The Care Quality Commission is working to shut down a Huddersfield care company after a string of poor reports.

The CQC has said it intends to prevent Unique Care Providers’ - a former Kirklees Council contractor - from operating.

The company, on St John’s Road, provides personal home care in Fartown, Deighton and Bradley.

But according to the CQC, Unique Care Providers has ‘consistently failed to provide safe, effective and responsive care’.

The company received another ‘inadequate’ rating – overall and for safety and management – following an announced inspection by the CQC in September.

Between January 2015 and November this year, Unique Care Providers received three bottom ‘inadequate’ ratings and one amber ‘requires improvement’ rating.

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The Government watchdog has said insufficient progress had been made since the previous inspection.

The report said: “The registered provider has consistently failed to provide safe, effective and responsive care to people.

“At this inspection we found previously highlighted concerns had still not been addressed.”

And the CQC said it would begin the process to stop Unique Care Providers from operating.

Unique Care Providers, St. John's Road, Huddersfield.

The report said: “As not enough improvement has been made since our last inspection we are taking action in line with our enforcement procedures to begin the process of preventing the provider from operating this service.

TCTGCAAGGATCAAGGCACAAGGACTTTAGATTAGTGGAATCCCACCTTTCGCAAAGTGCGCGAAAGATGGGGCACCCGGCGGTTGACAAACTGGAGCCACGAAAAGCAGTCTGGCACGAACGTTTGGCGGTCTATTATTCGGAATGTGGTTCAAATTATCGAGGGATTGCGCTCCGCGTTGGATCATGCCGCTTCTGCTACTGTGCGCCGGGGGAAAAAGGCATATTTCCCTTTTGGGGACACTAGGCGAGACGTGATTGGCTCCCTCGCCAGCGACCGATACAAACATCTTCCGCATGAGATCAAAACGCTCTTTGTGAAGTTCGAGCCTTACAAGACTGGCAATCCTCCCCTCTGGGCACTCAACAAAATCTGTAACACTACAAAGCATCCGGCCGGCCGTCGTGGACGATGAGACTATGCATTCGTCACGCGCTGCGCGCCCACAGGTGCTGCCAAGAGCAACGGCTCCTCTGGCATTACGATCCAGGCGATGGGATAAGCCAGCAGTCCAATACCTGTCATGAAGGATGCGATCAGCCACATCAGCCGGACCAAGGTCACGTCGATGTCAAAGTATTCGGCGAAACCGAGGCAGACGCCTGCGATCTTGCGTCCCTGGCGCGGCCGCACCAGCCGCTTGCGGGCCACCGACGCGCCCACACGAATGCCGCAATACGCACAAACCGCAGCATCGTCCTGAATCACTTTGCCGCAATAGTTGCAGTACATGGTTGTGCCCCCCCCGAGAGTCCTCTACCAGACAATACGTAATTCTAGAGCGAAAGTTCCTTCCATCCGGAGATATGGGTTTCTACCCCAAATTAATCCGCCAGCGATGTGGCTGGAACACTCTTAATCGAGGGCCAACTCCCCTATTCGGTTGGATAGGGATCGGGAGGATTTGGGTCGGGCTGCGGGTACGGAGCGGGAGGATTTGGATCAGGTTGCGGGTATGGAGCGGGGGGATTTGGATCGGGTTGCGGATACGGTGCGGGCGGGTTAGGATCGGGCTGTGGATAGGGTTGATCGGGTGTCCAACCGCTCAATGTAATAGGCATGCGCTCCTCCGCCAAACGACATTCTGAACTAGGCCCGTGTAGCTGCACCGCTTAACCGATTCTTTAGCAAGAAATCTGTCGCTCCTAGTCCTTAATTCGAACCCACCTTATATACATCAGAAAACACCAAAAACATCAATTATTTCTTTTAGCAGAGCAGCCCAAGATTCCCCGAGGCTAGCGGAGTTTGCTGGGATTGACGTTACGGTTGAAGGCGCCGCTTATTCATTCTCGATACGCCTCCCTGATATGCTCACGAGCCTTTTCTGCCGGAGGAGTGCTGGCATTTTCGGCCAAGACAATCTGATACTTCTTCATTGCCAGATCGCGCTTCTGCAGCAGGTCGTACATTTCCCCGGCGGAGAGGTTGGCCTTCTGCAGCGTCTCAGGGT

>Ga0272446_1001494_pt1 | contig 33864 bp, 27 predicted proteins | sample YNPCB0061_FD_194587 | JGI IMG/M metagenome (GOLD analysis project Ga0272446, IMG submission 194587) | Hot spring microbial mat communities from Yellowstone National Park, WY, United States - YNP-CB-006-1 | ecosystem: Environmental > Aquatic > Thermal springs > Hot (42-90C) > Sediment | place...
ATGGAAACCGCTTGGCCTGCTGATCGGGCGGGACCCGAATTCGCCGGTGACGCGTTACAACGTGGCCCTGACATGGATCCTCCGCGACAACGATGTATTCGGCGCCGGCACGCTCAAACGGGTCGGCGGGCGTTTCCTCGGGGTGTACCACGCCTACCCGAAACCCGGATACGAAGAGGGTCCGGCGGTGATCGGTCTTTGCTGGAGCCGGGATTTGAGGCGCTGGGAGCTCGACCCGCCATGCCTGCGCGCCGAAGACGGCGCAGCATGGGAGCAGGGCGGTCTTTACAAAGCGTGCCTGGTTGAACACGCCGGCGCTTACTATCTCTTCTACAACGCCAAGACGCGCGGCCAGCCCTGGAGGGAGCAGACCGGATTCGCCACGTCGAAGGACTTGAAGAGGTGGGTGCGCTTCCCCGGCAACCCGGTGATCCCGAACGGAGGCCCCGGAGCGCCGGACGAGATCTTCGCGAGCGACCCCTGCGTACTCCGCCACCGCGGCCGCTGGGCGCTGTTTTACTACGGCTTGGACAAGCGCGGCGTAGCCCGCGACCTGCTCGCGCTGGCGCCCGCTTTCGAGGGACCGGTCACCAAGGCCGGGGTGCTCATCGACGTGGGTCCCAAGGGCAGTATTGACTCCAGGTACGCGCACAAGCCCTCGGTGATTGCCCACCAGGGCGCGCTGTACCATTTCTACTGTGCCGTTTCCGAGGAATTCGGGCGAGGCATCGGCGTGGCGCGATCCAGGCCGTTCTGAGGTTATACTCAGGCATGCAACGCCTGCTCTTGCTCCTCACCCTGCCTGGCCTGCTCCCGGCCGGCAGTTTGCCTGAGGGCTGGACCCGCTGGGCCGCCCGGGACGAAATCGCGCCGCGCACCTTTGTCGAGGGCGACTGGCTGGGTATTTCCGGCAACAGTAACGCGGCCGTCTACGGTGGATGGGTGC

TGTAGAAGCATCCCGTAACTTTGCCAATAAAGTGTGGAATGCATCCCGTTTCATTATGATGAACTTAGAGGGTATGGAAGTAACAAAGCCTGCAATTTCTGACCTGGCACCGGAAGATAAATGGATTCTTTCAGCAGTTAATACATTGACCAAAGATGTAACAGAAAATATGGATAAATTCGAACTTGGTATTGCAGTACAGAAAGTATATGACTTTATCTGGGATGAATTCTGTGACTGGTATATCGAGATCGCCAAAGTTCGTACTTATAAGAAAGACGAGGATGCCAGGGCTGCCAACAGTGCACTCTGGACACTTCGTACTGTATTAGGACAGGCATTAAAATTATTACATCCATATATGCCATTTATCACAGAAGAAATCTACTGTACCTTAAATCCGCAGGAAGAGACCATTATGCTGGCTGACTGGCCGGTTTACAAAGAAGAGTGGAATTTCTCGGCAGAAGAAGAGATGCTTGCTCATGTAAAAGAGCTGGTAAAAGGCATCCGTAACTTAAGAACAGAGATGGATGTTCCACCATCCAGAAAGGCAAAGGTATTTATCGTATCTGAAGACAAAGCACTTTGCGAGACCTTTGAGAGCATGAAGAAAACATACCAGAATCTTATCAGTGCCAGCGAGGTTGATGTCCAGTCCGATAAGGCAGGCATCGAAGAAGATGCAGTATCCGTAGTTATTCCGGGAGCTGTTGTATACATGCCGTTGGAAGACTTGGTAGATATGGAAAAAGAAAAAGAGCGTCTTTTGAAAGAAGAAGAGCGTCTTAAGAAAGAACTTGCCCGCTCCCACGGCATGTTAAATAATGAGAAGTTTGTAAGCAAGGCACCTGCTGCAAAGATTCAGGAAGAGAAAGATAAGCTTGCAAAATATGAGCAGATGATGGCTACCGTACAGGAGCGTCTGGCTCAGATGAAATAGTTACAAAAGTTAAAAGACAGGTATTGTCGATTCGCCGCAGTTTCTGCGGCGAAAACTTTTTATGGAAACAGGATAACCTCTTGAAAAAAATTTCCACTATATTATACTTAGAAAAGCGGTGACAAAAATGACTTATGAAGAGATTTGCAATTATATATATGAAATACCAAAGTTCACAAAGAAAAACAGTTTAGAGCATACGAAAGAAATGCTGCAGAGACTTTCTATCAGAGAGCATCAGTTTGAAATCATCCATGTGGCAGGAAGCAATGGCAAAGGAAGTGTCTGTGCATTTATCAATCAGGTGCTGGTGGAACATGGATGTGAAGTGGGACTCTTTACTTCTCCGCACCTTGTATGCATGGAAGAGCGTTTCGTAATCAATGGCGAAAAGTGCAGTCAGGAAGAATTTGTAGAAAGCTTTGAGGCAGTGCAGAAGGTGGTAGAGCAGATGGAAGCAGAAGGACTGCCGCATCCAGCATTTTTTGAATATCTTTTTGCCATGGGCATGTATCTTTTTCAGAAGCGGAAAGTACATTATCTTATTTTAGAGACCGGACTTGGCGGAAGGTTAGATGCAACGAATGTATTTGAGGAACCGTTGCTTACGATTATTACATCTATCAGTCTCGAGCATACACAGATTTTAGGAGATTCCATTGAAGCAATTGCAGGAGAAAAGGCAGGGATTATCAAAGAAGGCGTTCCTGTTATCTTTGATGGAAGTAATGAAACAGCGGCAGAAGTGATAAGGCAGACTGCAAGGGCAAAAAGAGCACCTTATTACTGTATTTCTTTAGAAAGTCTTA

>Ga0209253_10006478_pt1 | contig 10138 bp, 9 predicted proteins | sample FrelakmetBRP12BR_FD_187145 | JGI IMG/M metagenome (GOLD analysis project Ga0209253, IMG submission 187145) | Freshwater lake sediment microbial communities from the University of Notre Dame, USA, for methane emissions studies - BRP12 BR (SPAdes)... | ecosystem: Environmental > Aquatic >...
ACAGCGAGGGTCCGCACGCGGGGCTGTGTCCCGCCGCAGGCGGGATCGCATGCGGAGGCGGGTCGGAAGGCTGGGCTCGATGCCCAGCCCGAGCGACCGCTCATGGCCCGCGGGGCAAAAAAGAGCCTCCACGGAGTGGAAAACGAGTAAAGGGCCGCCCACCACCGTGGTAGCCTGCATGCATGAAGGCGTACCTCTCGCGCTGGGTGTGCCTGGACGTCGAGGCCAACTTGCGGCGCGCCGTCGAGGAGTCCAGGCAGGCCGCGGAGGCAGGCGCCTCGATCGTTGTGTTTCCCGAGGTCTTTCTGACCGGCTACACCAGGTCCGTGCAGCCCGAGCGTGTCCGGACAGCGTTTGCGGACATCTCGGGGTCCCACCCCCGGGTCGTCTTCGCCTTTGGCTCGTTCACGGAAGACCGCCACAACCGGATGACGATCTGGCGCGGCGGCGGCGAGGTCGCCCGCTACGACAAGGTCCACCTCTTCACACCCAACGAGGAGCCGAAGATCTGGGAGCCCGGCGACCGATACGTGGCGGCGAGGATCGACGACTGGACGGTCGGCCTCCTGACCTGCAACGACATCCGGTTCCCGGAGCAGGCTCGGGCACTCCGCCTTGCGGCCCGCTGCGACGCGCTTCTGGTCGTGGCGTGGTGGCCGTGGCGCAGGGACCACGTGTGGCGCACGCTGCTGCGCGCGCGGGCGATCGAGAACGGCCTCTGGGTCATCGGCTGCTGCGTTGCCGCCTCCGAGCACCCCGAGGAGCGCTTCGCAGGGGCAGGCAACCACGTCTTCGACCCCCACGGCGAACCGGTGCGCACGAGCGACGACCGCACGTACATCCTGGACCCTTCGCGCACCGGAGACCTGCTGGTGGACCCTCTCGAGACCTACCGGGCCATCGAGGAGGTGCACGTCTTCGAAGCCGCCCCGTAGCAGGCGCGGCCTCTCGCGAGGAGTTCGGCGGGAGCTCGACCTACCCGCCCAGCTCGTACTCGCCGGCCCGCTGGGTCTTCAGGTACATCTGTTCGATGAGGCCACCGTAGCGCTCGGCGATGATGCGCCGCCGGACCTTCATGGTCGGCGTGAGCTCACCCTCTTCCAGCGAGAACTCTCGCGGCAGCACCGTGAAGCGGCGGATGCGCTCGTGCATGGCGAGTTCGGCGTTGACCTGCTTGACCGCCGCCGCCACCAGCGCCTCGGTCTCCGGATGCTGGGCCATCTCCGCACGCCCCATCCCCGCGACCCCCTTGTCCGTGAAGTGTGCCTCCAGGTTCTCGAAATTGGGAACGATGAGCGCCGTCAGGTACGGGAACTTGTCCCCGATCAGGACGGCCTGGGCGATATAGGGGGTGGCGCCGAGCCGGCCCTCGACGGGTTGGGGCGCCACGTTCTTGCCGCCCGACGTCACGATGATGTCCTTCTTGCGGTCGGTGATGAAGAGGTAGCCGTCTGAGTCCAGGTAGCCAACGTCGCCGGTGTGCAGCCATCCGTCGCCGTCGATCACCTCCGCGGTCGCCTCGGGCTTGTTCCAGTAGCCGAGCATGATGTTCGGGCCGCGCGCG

“This will lead to cancelling their registration or to varying the terms of their registration.”

As a former contractor for Kirklees Council, Unique Care Providers had provided care for 100 patients in their homes.

But at the time of the inspection the company was looking after two patients after its contract with the council was not renewed.

Staff and their patients were moved to other providers registered with the council.

Patients reported that staff from the company were ‘caring and kind’ and promoted patients’ independence.

CQC inspectors, however, noted several administrative and managerial concerns.

It said: “There was no policy in place regarding staff supervision or business continuity.

“A board member who was the registered providers nominated individual was not aware of a particular staff member’s training and supervision was not up-to-date.

“They were unaware how often people’s care plans should be updated had only completed the online medicines training ‘this week’ despite completing a medicines audit on August 18 2016.”

The Examiner contacted Unique Care Providers but the company declined to comment.